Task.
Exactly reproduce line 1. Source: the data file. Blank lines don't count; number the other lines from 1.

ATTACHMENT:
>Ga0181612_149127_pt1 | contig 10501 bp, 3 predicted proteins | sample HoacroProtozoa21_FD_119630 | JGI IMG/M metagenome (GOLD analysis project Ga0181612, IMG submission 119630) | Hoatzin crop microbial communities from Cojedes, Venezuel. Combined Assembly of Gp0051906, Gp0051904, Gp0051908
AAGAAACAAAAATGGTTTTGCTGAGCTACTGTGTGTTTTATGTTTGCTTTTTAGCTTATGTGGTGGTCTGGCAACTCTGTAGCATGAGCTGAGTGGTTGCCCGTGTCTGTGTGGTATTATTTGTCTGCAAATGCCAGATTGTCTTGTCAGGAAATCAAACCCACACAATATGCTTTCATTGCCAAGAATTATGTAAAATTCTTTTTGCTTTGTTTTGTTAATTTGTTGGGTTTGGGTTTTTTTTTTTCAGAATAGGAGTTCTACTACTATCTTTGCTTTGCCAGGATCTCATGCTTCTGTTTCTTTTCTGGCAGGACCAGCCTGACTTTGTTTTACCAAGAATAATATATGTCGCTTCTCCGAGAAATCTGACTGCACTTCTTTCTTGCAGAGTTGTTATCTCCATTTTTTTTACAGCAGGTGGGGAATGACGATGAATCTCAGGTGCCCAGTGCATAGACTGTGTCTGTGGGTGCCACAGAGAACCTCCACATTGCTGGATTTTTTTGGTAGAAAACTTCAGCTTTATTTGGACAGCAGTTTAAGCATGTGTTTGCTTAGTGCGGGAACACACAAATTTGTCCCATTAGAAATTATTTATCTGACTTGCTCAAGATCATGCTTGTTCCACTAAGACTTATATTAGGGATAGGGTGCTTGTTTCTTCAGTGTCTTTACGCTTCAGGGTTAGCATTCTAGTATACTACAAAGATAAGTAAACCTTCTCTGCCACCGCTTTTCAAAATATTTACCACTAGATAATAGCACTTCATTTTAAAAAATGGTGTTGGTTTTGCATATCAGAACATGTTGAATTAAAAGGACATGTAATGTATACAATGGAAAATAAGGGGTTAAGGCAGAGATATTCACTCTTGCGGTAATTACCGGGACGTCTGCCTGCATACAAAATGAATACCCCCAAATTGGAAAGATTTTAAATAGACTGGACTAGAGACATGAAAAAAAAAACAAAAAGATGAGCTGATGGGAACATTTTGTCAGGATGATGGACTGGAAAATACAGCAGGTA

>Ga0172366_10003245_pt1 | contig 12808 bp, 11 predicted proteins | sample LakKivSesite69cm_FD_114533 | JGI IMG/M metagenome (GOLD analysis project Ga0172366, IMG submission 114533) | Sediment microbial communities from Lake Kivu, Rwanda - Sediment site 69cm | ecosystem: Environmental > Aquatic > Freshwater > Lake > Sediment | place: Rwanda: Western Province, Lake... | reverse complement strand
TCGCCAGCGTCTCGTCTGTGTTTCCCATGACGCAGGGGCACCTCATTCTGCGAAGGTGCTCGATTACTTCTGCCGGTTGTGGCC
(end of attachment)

>Ga0181612_149127_pt1 | contig 10501 bp, 3 predicted proteins | sample HoacroProtozoa21_FD_119630 | JGI IMG/M metagenome (GOLD analysis project Ga0181612, IMG submission 119630) | Hoatzin crop microbial communities from Cojedes, Venezuel. Combined Assembly of Gp0051906, Gp0051904, Gp0051908